Monetary Game of Chicken: The Fed Will Win

NEW YORK ( TheStreet) -- I continue being baffled by the supposed expectation of QE3 since a few weeks ago.

Credit Suisse, by way of FT Alphaville, offers the most sensible explanation of what has been driving the recent episode of irrational exuberance, especially since the most recent better-than-expected employment and housing data: international money escaping from disaster areas (presumably China, Japan, much of Europe, and possibly everywhere else except Canada and Australia -- presumed by me, not Credit Suisse). As domestic individual money wakes up and withdraws, it's comforting to know that international dumb money can be counted on.

It is indeed a strange world we are living in. The U.S. can most afford inflation risk, especially commodity inflation, which is the most likely consequence of monetary over-easing as demonstrated in the aftermath of QE2. This is due to several factors:
  1. U.S. dollar is still by far the most prominent reserve currency, thus can export inflation to the rest of the world like no other. I know, it won't last forever, but tomorrow is another day.
  2. U.S. is a big agricultural exporter.
  3. U.S. dependence on foreign oil is greatly exaggerated for cheap political reasons. U.S. has ample domestic oil production, easy access to vast foreign sources, and is destined to be the biggest natural gas producer for a long time to come.

Yet the Fed sees no need to ease as inflation expectation staying in the comfort zone and economy is all in all quite resilient and stable. As to unemployment, first of all I simply don't understand why it's central bank's business and, secondly, I suspect the Fed knows quite well the absurdity of this mandate and that there is nothing it can do here.

On the other hand, the eurozone could use some serious easing. It should be targeted to specific countries and regions; unfortunately the politics has caused a complete paralysis so far. In fact, I find it amazing that the market still gives any credence to what European Central Bank head, Mario Draghi, says.

I don't know where the pain threshold for meaningful action is; but it's clearly not yet been reached. Hopefully it won't be reached until the world has all but written off the euro and prepared for the day after. So here's to the eurozone paralysis.

China still enjoys nominal growth rates that are the envy for the rest of the world. But the real growth is far from certain, especially considering the massive M2 expansion since '08 (official number is 4 trillion CNY, or about $700 billion; real number who knows but it's safe to assume it's bigger).

Regardless, as everything else in the world, what matters is the margin. If growth rates drop, it's bad regardless of the absolute value. And China is definitely slowing down. On the other hand, China is very vulnerable to inflation, especially commodity inflation, both economically and socio-politically.

China is perhaps in the most difficult monetary position at this point: it is in dire need of easing, or at least according to the natural instincts of politicians, yet it can least afford doing so (with the possible exception of India, which seems to be in a worse shape in terms of real growth). This is arguably the biggest test of Chinese leadership and the greater society since at least the 1989 Tiananmen massacre.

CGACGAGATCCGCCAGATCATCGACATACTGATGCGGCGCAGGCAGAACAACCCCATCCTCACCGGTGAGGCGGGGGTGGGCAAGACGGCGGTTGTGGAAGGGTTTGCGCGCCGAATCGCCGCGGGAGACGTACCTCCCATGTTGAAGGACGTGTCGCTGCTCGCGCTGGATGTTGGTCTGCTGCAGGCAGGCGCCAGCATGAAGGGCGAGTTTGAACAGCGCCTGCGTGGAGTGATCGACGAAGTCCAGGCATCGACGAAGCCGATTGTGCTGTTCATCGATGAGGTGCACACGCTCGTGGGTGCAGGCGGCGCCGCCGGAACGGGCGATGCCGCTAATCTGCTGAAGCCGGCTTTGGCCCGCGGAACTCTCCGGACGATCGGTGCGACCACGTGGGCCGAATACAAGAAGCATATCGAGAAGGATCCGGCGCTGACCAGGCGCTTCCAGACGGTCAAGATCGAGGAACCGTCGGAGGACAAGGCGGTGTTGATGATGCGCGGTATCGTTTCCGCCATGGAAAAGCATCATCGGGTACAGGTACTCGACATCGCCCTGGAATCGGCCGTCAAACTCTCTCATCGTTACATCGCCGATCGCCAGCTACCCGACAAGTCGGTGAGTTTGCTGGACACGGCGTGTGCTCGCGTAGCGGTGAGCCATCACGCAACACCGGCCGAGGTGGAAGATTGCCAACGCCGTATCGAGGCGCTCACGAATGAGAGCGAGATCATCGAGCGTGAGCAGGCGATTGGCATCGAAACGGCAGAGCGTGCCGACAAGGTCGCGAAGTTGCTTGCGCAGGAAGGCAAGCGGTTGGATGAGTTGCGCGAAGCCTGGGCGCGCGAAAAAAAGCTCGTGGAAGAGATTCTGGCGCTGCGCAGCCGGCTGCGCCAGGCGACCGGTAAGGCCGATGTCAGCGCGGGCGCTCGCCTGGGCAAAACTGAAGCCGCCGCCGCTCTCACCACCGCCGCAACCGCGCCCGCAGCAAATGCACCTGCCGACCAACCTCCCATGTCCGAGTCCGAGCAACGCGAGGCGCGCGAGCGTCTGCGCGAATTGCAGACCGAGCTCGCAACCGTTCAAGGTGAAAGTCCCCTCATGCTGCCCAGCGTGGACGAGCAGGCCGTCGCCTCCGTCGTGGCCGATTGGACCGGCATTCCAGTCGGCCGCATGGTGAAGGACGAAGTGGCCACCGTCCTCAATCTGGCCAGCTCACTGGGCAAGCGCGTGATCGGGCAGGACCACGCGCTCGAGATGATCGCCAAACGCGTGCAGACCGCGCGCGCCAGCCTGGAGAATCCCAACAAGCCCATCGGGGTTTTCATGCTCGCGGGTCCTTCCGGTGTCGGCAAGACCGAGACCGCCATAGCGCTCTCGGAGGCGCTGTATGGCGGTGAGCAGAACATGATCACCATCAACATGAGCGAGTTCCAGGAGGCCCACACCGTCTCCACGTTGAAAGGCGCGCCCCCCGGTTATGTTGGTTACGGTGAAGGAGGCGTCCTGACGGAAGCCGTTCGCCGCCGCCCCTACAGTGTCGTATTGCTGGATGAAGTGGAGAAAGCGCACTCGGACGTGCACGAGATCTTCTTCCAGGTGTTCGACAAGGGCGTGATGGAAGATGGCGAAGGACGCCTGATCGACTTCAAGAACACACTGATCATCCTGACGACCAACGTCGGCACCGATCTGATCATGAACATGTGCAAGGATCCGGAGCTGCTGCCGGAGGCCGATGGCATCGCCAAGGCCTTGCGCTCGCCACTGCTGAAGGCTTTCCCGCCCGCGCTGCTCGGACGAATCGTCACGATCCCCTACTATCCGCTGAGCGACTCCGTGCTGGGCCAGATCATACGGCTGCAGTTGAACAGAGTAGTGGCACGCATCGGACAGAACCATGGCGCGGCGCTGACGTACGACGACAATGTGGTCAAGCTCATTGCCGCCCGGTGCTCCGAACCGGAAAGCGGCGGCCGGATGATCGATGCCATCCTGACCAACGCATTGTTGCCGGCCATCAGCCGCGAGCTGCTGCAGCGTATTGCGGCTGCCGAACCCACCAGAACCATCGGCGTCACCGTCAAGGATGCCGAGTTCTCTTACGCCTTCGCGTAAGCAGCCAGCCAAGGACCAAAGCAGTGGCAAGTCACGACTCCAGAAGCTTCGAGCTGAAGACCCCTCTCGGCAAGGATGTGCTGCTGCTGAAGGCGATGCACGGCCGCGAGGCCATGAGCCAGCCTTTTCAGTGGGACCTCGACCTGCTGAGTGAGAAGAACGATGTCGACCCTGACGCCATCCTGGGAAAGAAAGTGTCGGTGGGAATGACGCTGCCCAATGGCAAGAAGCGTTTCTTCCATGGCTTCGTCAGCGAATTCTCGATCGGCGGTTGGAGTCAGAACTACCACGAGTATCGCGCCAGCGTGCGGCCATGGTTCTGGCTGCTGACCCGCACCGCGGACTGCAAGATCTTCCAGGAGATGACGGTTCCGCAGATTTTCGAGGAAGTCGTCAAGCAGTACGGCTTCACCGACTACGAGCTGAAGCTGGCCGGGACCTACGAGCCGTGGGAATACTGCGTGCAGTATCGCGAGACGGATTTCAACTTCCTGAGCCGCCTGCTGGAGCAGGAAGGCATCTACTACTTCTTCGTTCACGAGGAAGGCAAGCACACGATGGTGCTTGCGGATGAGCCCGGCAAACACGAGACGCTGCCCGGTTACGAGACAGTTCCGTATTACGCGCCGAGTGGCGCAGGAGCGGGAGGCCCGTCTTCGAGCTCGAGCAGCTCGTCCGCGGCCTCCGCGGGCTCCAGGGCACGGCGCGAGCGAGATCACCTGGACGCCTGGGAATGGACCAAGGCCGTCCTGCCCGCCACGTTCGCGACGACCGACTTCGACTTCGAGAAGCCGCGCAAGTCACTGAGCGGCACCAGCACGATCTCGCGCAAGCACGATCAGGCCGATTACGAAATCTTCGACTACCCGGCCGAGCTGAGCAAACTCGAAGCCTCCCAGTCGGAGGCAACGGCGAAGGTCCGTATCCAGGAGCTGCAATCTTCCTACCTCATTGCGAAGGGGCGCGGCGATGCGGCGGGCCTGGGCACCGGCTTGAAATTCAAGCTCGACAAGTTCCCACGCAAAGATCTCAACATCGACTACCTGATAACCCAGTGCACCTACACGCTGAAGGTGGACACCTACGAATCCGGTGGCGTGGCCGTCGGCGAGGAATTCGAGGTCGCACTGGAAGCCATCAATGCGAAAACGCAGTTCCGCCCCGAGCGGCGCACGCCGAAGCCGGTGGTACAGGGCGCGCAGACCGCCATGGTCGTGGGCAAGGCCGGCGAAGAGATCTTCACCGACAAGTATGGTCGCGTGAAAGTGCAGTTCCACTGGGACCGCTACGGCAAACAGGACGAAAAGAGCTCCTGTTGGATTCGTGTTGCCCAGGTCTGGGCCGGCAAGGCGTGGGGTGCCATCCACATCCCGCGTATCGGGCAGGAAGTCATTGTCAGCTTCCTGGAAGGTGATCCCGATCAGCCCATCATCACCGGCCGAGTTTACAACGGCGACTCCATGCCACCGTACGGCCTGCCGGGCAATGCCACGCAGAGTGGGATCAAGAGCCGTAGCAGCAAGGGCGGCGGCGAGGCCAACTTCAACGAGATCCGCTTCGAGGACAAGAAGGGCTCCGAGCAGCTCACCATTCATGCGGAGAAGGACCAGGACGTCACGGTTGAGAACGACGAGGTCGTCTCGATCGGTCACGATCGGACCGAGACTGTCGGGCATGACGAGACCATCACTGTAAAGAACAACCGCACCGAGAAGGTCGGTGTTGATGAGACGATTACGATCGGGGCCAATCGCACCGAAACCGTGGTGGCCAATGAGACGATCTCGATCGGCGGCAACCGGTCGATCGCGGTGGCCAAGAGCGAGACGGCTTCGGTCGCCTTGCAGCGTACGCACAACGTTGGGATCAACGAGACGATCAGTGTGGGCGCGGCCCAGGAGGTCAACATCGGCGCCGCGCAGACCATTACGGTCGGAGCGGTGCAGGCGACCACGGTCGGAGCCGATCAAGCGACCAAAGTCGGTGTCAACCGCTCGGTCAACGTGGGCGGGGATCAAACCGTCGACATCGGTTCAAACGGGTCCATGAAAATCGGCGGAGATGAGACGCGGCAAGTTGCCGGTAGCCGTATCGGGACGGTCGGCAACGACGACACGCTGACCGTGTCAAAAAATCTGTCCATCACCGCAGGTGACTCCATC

Japan, of course, will continue threatening to ease and intervene in the FX market, making baby steps and having little effect. This is actually not cynicism. Nothing has changed enough, as far as Japan is concerned, over the past 20 years to warrant any change of action plan.

Granted, the macroeconomic environment has never been nearly has bad over Japan's lost decades; in fact, Japan probably would have fared much worse if its baby boomer retirement era had been in sync with the west.

However, it's doubtful there's anything Japan's central bank, the Japanese government, or even the entire Japan, Inc. can do to help the situation currently. There's really nothing anybody can do in the face of such a huge, widespread demographic wave, which I've maintained since 2009 as being the root cause of the ongoing crisis era.

Of all the big central banks, whoever eases first will bear the most risk of potential inflation, while others in the global village would get some benefits of eased pressure. Though I doubt it's conscious, the big central banks are in a game of "who can take the pain the longest."

Please, for crying out loud, stop whining for QE3. It's probably not happening in Europe, either. China may do it, but it's not clear at all that would be a good thing for anybody.

But the market has been a hopeless alcoholic on liquidity (been to Manhattan's After Market Liquidity parties anyone?) for many years now. So it will continue hoping for more.

It's dangerous to short the risk-on rally, though, since we are caught in a catch-22 limbo land: if the economy goes bad, Fed easing would prop up the market, or at least so it's hoped; if the economy goes OK, QE3 is not coming so the market may not rally much at all.

Here lies the biggest joke central banks of the world have created, on themselves: by selling their souls to politicians, they have doomed the market to limbo land and ultimately hurt their masters.

This article is commentary by an independent contributor, separate from TheStreet's regular news coverage.